Ponder this:

Saturday, September 26, 2009

Canada geese know more than I

There is a pond across the hill where Canada geese gather for the summer. They present a picturesque scene, camped there in the wayback of somebody's house. I don't know how the human residents feel about hosting the gaggle; I imagine the gooseypoop ruins some aspects of their pond enjoyment. This time of year, the goose gang starts doing practice runs to get in shape for their long commute to the Jersey shore or wherever they go for the winter.

Yesterday as soon as I came home from work I got into fleece and sat on the front porch while the dogs ate their kibble supper picnic-style off the lawn. When the shady side of the house got too breezy and chilly we moved to the back and I watched two huge flocks of geese wheeling around the sunset-cloud sky, shouting to each other the whole way. I wished that I had my camera to catch the moments of flying bodies aligned with the gray-purple cloud rows, but I didn't want to take the time to run inside to get it and miss the sight.

While I watched, one lone goose traveled strongly, straightly, in a completely opposite direction, and silently passed his fellows. Several minutes later, after the whole gaggle had disappeared off over the hill and down the valley, here came The Solitary One, winging back in roughly the direction from which he'd come, and not in the direction I thought his flock would be. He honked at regular intervals; I could hear him long after he was out of sight. Watching his progress across the sky made me feel lonesome on his behalf although I'm sure he was following a plan unknown to me. I know crows have individuals who sit at intervals along a flight path to call directions to their groups; I wonder if geese have the same scout helpers. For all I know he might have been patrolling to round up the young ones who'd fallen behind. Maybe that's why his first, opposite, flight had been silent, so as not to confuse the mass.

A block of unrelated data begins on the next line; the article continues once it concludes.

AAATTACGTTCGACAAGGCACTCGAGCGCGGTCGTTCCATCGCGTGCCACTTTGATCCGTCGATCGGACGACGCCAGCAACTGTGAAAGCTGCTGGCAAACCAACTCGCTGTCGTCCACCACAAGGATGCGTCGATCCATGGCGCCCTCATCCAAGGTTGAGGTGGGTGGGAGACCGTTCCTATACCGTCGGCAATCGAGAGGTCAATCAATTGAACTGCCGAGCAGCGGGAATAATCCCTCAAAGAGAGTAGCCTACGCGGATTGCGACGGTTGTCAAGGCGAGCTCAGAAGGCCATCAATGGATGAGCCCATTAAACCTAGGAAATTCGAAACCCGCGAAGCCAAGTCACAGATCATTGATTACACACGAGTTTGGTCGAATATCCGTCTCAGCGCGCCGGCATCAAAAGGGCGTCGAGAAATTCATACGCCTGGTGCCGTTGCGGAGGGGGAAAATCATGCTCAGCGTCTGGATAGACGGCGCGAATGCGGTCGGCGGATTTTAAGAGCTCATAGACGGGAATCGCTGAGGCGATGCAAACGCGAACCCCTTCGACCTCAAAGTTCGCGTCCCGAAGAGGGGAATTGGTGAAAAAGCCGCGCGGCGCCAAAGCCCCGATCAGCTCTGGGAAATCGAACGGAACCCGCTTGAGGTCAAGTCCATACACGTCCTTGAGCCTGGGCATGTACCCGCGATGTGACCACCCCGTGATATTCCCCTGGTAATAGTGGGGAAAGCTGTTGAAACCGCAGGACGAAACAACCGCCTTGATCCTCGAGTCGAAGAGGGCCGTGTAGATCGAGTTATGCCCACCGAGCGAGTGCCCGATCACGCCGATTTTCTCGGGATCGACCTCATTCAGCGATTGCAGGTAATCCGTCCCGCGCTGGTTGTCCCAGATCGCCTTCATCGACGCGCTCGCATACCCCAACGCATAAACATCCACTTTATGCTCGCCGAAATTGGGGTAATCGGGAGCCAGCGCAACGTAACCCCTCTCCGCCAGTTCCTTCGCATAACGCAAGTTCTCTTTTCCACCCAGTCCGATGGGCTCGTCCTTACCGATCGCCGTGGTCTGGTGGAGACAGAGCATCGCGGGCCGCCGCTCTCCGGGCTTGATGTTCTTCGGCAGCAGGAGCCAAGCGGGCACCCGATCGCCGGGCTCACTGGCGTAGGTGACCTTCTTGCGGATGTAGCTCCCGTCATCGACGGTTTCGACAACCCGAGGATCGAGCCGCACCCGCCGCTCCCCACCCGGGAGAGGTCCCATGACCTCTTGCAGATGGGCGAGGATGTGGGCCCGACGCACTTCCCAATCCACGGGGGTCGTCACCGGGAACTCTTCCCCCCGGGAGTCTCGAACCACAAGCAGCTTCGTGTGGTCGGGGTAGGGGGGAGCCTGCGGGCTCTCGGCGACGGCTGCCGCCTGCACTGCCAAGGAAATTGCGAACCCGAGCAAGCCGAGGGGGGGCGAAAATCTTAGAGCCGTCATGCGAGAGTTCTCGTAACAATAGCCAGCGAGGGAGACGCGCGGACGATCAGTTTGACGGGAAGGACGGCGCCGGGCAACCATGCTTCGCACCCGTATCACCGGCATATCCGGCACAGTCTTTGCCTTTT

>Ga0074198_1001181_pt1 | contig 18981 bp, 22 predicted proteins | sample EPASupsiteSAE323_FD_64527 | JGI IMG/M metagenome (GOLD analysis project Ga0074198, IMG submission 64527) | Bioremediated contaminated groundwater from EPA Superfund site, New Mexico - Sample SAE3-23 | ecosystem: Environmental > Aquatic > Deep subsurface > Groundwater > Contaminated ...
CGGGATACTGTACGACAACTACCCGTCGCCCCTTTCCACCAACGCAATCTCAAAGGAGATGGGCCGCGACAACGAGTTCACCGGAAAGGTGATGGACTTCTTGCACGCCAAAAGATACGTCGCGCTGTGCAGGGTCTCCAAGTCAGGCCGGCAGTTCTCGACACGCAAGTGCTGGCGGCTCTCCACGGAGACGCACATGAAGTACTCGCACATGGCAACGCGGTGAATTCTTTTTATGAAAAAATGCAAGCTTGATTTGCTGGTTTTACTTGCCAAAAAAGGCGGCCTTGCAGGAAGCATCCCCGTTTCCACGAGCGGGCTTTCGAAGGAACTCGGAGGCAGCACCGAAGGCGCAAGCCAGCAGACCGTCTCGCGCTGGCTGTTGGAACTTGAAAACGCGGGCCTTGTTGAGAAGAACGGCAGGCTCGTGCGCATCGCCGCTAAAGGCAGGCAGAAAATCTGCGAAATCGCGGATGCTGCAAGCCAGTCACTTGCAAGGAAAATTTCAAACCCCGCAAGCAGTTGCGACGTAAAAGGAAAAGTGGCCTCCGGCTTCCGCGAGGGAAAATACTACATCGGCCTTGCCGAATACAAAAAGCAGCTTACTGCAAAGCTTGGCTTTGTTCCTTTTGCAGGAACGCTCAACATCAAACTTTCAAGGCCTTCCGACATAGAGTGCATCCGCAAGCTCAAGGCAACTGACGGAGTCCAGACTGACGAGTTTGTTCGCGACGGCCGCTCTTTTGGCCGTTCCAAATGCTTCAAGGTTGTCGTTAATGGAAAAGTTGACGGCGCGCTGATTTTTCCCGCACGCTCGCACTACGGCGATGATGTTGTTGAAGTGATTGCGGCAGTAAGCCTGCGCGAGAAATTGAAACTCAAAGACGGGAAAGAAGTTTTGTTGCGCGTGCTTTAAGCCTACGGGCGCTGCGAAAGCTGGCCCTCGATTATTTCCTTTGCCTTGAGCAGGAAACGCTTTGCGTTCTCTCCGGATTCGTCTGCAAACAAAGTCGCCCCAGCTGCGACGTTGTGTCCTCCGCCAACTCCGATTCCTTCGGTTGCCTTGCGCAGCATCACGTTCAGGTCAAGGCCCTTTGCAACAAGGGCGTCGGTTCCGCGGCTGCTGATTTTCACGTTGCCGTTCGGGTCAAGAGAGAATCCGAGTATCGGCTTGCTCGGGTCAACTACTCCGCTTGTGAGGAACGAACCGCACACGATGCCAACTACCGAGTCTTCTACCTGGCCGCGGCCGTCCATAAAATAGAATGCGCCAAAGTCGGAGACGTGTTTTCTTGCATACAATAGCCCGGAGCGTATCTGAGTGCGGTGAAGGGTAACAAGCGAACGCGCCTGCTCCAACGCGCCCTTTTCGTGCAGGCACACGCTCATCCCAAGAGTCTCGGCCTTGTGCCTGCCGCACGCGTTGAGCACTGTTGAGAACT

I like that thought and I will choose, for now, to believe that.
I like being sure that there are natural rules of which I need to know nothing.
The world goes on according to plans over which I need have no control, no concern.


4 comments:

threecollie said...

You told it so well, that I didn't even miss the camera type photos! thanks

Michele said...

It *is* hard to know what they are up to, isn't it? I live in Texas and right now our lows are in the 70's. Yesterday I saw a gaggle of geese flying west!! Hmmm.

√ Abraham Lincoln said...

Wonderful post. Animals (excluding us humans) have some great things built in and direction finding is one of them. No need for a GPS hanging around their neck. I do like the solitary life of the goose but alas in time he was able to see the error of his ways and take off after the family. I know the crows are like that with their lookouts and talking across the noise of our small city.

I was worried too during the Vietnam war as we had our son of age to go but he didn't have to and that was that. Then he got married, had children and guess what? His daughter, our granddaughter, went to war in the first war in Iraq and that war messed with her brain somewhat. It is a shame. War is.

Thanks for talking about it and for the comment on Vietnam on my blog. I appreciate your comment.

thecrazysheeplady said...

I hope you are right and Ed is wrong, but I'm guessing Ed is right :-/. Beautifully told. No pictures needed - they'd have been a distraction.